Since moving to Chesterfield – from Sheffield – for work nearly a year ago now, I’ve begun to notice things about the latter that I’d never previously paid much attention to. Of the two, Sheffield is ostensibly the more prosperous locale – more airs and graces, more links with the big boys in London – […]

Since moving to Chesterfield – from Sheffield – for work nearly a year ago now, I’ve begun to notice things about the latter that I’d never previously paid much attention to.

Of the two, Sheffield is ostensibly the more prosperous locale – more airs and graces, more links with the big boys in London – both when it comes to business and innovation (in spite of its soon-to-be axed BIS department) and in terms of its cultural and creative heft in the arts sector. Creative England has a major base here. Sheffield Theatres is arguably the best playhouse outside of London. It’s got galleries, it’s got Simon Armitage, it’s got really good cutlery. What more could you want?

But now, mooching about the city centre, the feel of Sheffield is somehow precarious.

Places like Rare and Racy can be erased by a blank cheque. The magnificent ‘crap chic’ aesthetic of Castle Market is but a distant memory, its reincarnation on the Moor a lobotomised simulation of its former self. The Cultural Industries Quarter has had the property developers’ corsair fixed on it since 2011, and approval has just been granted for a 103-bed student accommodation development to be built there (after demolishing the Silverpride Works building first, which, I am sure you will be relieved to hear, has been deemed to have ‘no architectural merit’).

There’s an ineffable sense that what’s great about Sheffield could, at any time, evaporate into the mists of austerity, or fade into the long shadows cast by soulless glass edifices.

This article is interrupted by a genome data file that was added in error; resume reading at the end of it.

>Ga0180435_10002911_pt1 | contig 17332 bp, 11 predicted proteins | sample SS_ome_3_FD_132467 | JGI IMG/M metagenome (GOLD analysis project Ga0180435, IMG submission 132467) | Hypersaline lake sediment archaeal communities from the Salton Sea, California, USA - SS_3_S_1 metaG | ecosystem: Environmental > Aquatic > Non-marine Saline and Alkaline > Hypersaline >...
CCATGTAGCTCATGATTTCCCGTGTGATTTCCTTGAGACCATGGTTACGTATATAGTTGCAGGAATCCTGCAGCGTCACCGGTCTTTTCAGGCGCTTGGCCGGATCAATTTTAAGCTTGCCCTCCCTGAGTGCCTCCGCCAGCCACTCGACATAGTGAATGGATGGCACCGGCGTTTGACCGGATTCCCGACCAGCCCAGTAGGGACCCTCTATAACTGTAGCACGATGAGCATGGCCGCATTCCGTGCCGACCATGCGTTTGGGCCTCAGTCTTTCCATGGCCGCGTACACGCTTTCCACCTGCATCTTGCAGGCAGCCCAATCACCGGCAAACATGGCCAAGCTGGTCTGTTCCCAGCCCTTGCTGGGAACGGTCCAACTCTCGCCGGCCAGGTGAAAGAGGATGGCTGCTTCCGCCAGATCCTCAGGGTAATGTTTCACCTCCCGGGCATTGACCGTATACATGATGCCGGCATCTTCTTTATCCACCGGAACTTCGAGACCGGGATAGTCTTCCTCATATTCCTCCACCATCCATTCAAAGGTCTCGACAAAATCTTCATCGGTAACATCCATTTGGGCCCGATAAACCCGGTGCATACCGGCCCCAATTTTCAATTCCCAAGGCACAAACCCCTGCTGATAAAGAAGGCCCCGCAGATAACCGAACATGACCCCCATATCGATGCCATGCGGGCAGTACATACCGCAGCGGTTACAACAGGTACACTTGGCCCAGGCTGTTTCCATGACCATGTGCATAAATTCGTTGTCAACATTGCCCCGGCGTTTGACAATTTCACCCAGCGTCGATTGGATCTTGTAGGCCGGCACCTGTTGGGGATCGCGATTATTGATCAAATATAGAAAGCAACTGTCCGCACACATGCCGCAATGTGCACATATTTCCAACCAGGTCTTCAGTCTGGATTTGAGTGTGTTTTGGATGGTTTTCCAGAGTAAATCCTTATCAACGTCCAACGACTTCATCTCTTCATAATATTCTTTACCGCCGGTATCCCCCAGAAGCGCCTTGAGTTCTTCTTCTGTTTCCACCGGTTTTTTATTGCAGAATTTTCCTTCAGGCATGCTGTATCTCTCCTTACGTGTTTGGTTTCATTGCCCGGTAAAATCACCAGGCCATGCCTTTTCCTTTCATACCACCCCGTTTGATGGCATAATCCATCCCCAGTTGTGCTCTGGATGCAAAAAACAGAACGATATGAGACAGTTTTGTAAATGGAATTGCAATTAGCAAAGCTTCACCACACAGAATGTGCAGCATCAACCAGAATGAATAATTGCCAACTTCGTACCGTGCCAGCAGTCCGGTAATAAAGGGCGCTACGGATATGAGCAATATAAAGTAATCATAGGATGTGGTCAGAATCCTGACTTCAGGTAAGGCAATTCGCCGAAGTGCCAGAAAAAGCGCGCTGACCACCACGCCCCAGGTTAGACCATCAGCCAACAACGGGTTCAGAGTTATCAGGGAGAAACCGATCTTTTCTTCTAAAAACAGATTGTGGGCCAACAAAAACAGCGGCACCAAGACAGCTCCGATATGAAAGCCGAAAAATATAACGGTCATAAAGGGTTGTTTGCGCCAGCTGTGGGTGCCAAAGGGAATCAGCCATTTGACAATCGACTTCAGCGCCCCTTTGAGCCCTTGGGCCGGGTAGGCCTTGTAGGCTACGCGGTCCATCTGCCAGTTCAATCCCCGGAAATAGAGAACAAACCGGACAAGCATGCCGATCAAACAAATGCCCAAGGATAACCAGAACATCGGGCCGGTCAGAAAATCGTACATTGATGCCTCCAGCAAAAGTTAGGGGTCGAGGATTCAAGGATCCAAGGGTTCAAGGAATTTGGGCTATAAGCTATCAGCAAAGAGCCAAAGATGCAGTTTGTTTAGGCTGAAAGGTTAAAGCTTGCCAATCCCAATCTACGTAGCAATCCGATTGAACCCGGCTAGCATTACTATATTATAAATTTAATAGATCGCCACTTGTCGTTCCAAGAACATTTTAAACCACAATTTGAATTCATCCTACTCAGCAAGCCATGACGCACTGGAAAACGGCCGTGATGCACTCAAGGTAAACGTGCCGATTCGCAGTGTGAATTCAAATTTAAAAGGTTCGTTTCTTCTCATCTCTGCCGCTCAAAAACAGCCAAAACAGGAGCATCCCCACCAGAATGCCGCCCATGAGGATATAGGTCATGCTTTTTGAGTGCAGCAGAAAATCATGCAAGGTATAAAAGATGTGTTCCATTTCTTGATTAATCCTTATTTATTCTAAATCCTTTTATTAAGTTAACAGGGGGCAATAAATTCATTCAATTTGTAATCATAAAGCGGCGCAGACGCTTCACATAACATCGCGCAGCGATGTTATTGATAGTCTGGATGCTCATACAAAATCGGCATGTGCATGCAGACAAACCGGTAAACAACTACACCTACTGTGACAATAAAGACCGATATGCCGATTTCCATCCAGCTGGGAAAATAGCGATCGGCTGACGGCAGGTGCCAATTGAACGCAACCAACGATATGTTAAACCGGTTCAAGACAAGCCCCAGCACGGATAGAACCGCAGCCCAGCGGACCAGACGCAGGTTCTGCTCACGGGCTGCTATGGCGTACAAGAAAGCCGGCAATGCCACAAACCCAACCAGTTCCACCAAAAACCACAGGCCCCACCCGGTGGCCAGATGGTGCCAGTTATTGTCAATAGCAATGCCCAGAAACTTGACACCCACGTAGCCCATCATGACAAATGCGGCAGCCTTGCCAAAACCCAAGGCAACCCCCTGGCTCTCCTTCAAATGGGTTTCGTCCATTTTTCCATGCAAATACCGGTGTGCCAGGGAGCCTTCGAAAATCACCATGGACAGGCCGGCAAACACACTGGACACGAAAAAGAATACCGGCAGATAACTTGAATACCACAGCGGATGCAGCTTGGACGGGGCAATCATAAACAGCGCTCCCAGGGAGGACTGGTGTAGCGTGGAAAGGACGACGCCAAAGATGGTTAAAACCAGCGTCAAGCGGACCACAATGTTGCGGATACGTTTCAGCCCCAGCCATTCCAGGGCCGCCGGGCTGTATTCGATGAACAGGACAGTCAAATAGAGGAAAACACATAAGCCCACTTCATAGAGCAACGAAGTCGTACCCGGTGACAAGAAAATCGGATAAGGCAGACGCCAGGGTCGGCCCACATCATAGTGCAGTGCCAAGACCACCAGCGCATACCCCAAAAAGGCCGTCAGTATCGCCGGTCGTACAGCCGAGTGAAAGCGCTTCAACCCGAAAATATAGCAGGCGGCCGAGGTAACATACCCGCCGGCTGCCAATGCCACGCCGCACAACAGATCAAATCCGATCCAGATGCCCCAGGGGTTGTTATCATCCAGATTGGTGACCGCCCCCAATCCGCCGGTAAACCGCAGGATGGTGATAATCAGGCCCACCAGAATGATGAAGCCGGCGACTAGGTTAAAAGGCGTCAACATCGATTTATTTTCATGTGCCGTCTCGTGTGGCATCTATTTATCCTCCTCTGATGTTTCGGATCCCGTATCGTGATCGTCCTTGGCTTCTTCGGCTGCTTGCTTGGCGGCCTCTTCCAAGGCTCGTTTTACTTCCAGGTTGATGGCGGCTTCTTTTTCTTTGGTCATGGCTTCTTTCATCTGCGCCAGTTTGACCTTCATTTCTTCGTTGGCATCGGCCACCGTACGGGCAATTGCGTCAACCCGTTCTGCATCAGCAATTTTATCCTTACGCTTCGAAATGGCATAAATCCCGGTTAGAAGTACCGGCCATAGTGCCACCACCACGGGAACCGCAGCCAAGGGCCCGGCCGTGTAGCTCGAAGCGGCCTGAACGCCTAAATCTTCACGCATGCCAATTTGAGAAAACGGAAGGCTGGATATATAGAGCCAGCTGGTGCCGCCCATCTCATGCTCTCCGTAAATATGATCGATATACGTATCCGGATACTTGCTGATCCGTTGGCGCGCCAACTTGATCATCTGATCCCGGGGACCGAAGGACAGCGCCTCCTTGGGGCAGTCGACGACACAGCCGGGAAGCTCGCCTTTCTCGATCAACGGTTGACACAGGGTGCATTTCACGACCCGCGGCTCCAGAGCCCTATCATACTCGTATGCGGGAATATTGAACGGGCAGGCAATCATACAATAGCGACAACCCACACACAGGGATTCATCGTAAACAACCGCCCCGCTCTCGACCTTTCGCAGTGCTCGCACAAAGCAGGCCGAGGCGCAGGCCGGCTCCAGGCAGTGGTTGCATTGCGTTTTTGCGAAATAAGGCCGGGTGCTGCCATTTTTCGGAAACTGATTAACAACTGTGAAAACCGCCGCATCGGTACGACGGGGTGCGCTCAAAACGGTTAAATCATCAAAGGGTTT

Chesterfield, on the other hand, never pretended to be anything special. Its main selling point is an architectural deformity: the ‘crooked spire’ of its main church, the image of which has been incorporated into the branding of many local businesses, from craft ale breweries to insurance providers. Pawn shops, charity shops and pound shops litter the high street, and some streets are made up almost entirely of the carcases of businesses gone bust.

And yet there’s a steadfastness about Chesterfield. You get the impression that the Saturday markets haven’t much changed since the Market Hall was built in 1857. Its theatres are the type of venue you’d associate with your local am-dram group, a far cry from the multi-award winning West End outpost that Sheffield has to offer, but significantly, they belong to the people of Chesterfield -quite literally, since the theatres are run by the Council. As a centuries-old medieval town, with its timber-framed buildings and stalwart independent shops, you start to see beyond the shortcomings and into the close-knit community that holds it all together.

Talk to the locals and you’ll find that affectionate pride normally reserved for old but well-loved possessions. “It’s a bit crap, but it’s ours.” It knows what it stands for.

It’s a feeling I used to get from being in Sheffield. Don’t get me wrong. The minute I pass my driving test, and thus no longer need to live within a bus ride of work, I’ll be running back to Sheffield at the first opportunity. The place still exerts a magnetic pull, presumably the same one that holds so many ex-Sheffield Uni and SHU students captive here long after they graduate.

But I can’t help but acknowledge that Sheffield is increasingly grappling with conflicts between its working class heritage, its middle class aspirations and its appetite for commercial (re)development. Are the latter two at risk of crowding out the former? Does this city truly belong to everyone who lives in it?

I used to think so. I want to think so. But it’s no longer something I take for granted.

Chloe Timperley